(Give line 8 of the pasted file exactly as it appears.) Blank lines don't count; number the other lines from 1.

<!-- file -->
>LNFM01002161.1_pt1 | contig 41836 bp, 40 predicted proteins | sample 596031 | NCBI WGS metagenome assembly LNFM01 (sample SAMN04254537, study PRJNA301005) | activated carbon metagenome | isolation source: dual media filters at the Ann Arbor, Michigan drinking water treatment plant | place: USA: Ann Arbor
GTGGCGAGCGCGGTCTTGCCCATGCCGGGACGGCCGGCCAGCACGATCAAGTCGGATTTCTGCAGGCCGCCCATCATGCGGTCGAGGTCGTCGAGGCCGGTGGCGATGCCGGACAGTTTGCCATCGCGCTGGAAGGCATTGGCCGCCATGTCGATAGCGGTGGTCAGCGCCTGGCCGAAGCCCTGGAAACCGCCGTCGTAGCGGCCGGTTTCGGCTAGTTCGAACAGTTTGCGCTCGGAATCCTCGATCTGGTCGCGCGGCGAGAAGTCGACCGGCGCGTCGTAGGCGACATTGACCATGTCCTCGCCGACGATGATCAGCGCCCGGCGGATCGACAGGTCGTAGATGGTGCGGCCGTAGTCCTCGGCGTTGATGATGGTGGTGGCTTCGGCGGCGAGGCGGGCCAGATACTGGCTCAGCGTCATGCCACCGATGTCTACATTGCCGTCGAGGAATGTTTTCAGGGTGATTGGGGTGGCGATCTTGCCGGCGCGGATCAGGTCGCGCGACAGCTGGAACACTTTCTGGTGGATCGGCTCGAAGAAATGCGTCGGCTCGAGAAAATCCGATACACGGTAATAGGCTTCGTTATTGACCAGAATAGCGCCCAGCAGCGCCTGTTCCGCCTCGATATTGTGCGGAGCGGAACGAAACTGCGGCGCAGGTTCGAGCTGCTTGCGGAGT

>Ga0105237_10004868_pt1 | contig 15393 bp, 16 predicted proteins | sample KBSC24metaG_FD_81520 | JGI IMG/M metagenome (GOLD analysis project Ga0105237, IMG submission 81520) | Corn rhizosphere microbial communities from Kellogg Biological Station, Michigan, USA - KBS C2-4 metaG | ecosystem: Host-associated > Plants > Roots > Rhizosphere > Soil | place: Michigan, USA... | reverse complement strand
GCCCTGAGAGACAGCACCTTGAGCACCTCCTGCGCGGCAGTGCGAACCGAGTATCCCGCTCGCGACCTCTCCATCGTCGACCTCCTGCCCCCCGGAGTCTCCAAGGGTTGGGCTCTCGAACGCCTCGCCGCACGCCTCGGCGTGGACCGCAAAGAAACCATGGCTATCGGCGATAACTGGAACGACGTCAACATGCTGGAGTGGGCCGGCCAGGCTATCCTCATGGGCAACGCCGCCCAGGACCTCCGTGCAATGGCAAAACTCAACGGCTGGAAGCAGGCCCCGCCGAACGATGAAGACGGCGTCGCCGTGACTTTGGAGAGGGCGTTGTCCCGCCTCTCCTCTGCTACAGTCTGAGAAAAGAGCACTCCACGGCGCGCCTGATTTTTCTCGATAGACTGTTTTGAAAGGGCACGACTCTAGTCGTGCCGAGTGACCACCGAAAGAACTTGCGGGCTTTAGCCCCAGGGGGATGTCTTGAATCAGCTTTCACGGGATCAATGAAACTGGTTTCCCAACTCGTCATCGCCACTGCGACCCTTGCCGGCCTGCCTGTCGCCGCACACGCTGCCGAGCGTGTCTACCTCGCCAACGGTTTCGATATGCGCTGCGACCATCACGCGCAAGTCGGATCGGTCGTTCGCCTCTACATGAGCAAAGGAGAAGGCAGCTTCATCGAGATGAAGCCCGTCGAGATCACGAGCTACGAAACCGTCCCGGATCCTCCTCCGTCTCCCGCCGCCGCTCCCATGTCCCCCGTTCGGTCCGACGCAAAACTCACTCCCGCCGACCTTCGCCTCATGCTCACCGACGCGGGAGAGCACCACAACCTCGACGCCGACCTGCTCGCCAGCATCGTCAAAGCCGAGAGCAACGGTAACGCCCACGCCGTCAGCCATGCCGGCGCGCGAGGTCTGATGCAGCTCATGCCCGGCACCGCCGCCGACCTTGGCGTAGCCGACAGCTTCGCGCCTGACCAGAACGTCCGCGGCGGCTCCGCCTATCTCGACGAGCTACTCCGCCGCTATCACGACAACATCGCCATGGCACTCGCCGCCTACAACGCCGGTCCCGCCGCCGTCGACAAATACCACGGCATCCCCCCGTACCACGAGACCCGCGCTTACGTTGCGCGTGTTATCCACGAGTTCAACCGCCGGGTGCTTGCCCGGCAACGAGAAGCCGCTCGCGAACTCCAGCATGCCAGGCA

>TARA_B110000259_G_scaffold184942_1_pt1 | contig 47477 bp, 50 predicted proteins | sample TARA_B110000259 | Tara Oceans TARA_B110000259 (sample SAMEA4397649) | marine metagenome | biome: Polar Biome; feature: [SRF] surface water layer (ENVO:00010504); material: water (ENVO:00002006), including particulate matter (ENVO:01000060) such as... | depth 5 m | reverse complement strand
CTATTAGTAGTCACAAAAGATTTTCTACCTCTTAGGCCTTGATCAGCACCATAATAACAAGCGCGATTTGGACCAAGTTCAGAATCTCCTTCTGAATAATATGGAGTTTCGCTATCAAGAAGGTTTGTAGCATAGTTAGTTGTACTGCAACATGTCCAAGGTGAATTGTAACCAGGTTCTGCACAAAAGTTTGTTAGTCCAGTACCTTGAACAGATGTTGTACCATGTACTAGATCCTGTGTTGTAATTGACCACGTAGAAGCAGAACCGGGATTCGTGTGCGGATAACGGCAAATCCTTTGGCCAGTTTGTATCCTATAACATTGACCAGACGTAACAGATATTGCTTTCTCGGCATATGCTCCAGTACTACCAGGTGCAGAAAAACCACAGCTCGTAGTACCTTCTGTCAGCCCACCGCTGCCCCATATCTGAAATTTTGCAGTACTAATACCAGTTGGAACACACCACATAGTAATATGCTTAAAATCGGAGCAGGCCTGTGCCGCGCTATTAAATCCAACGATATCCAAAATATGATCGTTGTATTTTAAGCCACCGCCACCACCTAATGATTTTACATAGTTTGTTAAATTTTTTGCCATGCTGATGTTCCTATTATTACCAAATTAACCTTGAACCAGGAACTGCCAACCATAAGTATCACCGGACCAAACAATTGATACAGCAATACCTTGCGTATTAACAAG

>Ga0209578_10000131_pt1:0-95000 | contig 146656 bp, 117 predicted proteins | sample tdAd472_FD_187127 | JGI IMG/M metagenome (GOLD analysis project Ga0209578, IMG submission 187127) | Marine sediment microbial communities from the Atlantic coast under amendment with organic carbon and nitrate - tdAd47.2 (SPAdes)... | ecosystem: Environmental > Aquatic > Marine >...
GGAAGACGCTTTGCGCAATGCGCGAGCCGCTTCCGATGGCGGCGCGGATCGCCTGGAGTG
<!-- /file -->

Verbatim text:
GGAAGACGCTTTGCGCAATGCGCGAGCCGCTTCCGATGGCGGCGCGGATCGCCTGGAGTG